Tuesday, November 08, 2005


Pronunciation: 'l&n-d&n
Usage: geographical name
1 city Canada in SE Ontario on Thames River population 325,646
2 city & port SE England formerly constituting an administrative county capital of United Kingdom; comprises City of London or The City (approximately coextensive with ancient Lon.din.i.um /län-'di-nE-&m, "l&n-/ ; population 4000) & 32 other boroughs which together are referred to as the metropolitan county of Greater London (area 632 square miles or 1637 square kilometers, population 6,377,900)

I did number 2 last weekend. On the Strand, in the heart of Theatreland, there stands a famous and fabulous hotel named the Savoy. All the beautiful and non-beautiful rich people stay there and do things like have high tea complete with clotted crème. We stayed across the street, just a two minute or so walk from Covent Garden. Street performers are nothing new, but in Covent Garden, they seem to have elevated it to a higher level. No longer do you see the lone guitar player singing off-key to a Paul Simon song he barely knows the lyrics to. That would just be too last millennium. Now, in addition to aforementioned guitar and requisite hat or case in which passersby are to throw coins, they now have microphones, amplifiers and Bose speakers. However in spite of all that, they still haven’t managed to learn the words. I guess that allows for artistic interpretation and freedom.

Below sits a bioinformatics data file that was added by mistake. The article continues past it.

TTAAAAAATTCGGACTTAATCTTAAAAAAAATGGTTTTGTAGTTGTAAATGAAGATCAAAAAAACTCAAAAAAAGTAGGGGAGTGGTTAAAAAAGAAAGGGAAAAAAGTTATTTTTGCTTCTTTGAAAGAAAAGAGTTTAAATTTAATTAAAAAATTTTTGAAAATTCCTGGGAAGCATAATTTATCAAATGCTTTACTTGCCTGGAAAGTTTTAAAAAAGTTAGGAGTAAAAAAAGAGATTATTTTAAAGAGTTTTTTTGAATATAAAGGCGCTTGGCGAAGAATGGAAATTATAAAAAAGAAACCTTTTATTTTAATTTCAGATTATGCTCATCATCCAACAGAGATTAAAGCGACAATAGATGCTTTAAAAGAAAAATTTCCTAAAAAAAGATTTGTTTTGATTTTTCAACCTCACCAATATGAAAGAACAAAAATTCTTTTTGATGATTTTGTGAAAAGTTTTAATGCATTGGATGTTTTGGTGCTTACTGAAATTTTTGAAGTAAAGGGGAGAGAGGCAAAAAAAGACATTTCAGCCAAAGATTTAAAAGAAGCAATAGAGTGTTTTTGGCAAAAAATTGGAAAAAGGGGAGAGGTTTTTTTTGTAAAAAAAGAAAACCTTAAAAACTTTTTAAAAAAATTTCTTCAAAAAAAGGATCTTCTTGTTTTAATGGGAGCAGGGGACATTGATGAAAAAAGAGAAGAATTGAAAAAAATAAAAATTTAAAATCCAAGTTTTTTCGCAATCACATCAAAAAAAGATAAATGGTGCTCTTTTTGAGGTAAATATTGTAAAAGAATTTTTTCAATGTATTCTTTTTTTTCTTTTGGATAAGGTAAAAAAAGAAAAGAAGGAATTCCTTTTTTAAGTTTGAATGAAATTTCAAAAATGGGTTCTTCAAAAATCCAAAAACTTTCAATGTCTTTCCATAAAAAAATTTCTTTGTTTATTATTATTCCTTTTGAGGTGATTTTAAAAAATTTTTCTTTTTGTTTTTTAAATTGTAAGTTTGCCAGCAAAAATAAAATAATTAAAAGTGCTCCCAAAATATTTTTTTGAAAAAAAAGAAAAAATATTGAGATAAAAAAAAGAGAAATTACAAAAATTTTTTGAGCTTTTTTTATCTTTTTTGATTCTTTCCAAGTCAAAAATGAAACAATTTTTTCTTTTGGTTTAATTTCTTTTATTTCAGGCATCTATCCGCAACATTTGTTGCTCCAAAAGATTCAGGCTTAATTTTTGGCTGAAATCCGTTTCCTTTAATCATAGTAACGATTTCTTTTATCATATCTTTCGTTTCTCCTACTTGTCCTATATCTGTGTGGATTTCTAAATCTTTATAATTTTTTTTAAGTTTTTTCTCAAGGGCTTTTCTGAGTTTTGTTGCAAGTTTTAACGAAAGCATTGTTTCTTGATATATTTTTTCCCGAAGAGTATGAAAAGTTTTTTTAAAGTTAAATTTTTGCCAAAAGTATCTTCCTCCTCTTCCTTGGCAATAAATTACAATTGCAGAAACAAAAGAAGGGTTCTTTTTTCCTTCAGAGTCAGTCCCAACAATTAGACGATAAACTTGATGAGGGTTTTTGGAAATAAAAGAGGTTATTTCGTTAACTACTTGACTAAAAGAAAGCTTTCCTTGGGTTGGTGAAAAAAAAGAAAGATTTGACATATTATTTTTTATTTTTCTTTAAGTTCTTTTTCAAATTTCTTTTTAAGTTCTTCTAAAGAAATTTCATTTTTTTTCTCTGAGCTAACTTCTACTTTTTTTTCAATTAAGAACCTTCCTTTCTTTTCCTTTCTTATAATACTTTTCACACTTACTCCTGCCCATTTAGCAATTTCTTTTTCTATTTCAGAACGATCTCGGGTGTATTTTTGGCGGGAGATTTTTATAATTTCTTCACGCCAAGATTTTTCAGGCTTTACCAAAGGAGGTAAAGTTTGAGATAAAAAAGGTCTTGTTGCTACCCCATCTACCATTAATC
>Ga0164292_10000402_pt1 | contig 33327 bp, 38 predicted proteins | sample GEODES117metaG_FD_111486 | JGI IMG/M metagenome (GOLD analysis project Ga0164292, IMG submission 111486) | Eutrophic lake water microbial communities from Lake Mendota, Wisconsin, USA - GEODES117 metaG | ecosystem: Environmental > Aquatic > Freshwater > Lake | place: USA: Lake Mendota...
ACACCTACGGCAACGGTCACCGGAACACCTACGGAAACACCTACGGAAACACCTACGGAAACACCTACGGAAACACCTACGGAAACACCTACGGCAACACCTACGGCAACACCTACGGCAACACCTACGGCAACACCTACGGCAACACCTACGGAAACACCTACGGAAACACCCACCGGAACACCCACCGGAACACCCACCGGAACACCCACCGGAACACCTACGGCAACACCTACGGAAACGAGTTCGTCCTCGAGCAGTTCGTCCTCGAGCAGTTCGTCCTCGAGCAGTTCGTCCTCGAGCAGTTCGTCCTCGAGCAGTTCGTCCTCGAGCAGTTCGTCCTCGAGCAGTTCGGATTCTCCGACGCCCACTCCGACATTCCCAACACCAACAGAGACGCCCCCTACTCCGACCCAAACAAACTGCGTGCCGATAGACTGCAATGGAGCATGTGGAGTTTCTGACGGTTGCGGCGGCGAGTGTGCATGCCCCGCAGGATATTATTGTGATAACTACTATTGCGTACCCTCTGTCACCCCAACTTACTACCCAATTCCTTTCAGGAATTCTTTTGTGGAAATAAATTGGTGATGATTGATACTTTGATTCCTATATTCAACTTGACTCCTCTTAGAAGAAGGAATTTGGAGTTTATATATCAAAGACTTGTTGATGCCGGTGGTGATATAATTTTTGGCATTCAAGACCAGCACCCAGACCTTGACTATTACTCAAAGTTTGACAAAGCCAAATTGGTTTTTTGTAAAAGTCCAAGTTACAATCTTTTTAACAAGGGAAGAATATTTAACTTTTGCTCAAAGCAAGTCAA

For our first night in London, I had arranged tickets for The Lion King. There we sat, the grown ups, being suspiciously eyed and ogled by the little tykes that littered the theatre. Great. All I needed after a pre-dawn flight and a day of hard-core shopping, in which I could find nothing in my size, was a bunch of whiney little things that would have to go wee-wee in the middle of the play. I was wrong. The children were great… Not a peep to be heard once the music started. In fact, it was quite enjoyable watching the reactions of the children. I honestly have to say, It was one of the most amazing productions I have seen… Yes, the story is the same as the movie, but the scenery, props, costumes and extra music were just beautiful. I won’t go into detail as that would spoil it for anyone that goes to see it, and you should all run out to your local ticket office and book those suckers now!